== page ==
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With the recent ASICs on the scene as of 2019-Jan, someone managed to create ASICs again for monero and they're able to attain over 50%+ of the network. The monero core devs scheduled a fork only a month after noticing this. But from my understanding I thought the longest chain wins? If the core devs can easily fork the code like this without community feedback, how is this decentralized? It seems that the core devs have a lot of power over what happens in the monero ecosystem regardless of what miners or users say.

So what makes a cyptocurrency like monero "decentralized"?

  • Zero proof its ASICs. If 'Devs can change x' = centralized, then there can't be anything decentralized, (Nor can never be updated, like for vulns/bugs) Centralized is control of the network, not code base. – Dave Feb 10 at 21:01
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Centralization is a continuum. Actions and circumstances move a particular system along that continuum.

There are several points which are topical here:

  • Monero development is made by a smallish number of people (more centralized)
  • Anybody with skills is free to join Monero development (less centralized)
  • A single party being able to dictate what gets mined is extremely centralized
  • Miners choose what code they run, regardless of what Monero developers do (less centralized)
  • The Monero community previously backed a stance of forking to prevent hash rate monopoly (less centralized)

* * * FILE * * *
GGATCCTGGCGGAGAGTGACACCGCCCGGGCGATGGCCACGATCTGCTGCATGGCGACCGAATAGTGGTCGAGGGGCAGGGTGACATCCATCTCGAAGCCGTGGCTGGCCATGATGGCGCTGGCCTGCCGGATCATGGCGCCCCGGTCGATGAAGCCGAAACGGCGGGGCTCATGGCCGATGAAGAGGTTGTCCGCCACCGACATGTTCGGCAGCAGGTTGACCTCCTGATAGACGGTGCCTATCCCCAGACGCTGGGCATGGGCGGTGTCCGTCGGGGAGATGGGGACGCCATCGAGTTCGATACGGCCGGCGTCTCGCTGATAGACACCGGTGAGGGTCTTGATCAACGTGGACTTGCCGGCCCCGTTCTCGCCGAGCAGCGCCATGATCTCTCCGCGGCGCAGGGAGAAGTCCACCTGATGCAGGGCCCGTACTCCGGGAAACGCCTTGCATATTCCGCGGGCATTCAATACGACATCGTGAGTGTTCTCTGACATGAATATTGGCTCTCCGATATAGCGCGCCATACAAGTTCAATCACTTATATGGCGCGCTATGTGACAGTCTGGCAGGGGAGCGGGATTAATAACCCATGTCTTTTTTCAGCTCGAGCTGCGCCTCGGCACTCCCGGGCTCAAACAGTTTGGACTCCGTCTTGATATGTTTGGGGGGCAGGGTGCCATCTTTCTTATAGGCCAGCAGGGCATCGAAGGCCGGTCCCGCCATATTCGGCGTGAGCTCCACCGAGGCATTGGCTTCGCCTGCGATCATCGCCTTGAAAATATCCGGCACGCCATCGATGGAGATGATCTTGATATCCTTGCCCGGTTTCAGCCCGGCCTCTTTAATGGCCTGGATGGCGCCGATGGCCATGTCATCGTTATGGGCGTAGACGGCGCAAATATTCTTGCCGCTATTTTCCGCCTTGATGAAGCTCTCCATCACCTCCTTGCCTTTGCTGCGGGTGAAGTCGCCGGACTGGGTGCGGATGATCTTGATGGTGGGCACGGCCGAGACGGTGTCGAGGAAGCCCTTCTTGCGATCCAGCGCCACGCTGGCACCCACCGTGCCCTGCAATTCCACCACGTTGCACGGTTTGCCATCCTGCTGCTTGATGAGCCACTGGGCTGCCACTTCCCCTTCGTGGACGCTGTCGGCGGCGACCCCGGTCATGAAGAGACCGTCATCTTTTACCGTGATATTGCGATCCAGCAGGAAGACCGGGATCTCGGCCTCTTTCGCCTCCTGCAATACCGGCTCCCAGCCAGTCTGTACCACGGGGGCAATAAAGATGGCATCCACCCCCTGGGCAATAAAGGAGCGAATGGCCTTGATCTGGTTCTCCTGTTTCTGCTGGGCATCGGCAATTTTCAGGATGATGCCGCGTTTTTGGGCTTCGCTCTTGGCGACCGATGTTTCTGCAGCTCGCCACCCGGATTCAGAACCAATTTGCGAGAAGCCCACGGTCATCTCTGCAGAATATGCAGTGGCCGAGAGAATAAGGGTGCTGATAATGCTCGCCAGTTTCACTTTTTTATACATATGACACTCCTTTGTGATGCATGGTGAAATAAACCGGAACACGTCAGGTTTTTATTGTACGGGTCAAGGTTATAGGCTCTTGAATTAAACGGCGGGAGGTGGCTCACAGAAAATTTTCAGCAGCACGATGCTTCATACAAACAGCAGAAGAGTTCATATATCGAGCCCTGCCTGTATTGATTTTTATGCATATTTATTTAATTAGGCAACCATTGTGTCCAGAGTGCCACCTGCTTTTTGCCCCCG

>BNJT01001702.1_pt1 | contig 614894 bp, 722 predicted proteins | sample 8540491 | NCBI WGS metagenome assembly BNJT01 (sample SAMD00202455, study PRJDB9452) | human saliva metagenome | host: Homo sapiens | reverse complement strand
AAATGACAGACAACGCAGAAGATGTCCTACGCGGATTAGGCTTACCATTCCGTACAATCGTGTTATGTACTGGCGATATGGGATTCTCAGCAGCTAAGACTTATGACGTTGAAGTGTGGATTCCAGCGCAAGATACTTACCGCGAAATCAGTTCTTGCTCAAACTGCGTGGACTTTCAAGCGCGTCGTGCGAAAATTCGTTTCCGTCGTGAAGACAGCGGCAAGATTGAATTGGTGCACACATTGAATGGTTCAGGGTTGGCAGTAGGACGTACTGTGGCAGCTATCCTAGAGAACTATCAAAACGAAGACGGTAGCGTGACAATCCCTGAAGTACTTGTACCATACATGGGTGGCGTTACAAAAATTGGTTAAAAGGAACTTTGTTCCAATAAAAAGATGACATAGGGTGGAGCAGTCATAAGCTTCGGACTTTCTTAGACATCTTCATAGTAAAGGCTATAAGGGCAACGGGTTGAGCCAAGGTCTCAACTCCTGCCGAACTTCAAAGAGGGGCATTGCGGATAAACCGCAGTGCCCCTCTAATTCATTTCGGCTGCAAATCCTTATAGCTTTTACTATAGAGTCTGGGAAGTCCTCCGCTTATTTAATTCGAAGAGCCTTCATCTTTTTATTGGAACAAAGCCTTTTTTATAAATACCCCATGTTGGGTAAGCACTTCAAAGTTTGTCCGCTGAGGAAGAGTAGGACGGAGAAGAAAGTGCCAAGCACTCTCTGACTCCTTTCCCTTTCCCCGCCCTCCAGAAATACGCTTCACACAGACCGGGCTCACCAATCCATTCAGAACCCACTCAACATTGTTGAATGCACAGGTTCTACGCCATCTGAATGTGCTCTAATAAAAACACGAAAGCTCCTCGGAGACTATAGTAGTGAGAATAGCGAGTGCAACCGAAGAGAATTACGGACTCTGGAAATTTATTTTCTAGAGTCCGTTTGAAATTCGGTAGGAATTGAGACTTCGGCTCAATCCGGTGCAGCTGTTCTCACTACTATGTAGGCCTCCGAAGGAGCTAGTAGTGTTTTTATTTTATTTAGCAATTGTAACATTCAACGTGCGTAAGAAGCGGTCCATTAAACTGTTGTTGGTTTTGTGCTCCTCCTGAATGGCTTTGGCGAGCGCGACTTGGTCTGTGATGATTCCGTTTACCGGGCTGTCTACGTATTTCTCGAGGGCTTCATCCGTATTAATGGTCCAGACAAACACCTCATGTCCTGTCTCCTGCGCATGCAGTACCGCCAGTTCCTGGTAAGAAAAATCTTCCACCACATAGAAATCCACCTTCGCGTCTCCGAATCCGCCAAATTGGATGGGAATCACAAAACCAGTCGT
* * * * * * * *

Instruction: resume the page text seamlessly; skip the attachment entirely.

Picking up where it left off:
• Hardware with much higher efficiency than usual in the hands of very few parties is a very large centralization force

So when you consider this, you can deduce that, in this particular case, forking makes Monero less centralized than not forking.

Now, Monero is less decentralized that Bitcoin, which has more developers, and where the current mining distribution seems less concentrated. But more decentralized than many others cryptocurrencies.

I think one very important point that many people are missing is that of "but the Monero developers change the code, that's centralized". This is completely missing the point that Monero developers come and go, and that anyone is free to be part of this group. Indeed, a few people who have gone include NoodleDoodle (an original core team member), the late Warptangent, or tewinget. A few people who joined the developer team include moneromooo, hyc, or stoffu. Some are in both groups. What makes it seem centralized is that the current set of people who develop Monero are seen as a static "Monero developers" group, though this group is not static in the first place, it is just a term for whoever happens to be developing Monero at the time (many of these people being long term Monero developers, but not all).

Additionally, this was not fully without community feedback. While the original discussion was made privately to avoid tipping off those suspected ASIC operators early, public discussion was had afterwards to get to a consensus on what to release when.

As for your particular point about the longest chain: the rule is the longest valid chain wins. Once the fork happens, the chained mined by miners using the new code will not be valid anymore by the rules used by miners not using that new code, and vice versa.

tl;dr: That change in rules was made to help decentralization, and I believe it clearly does if you consider the points above.

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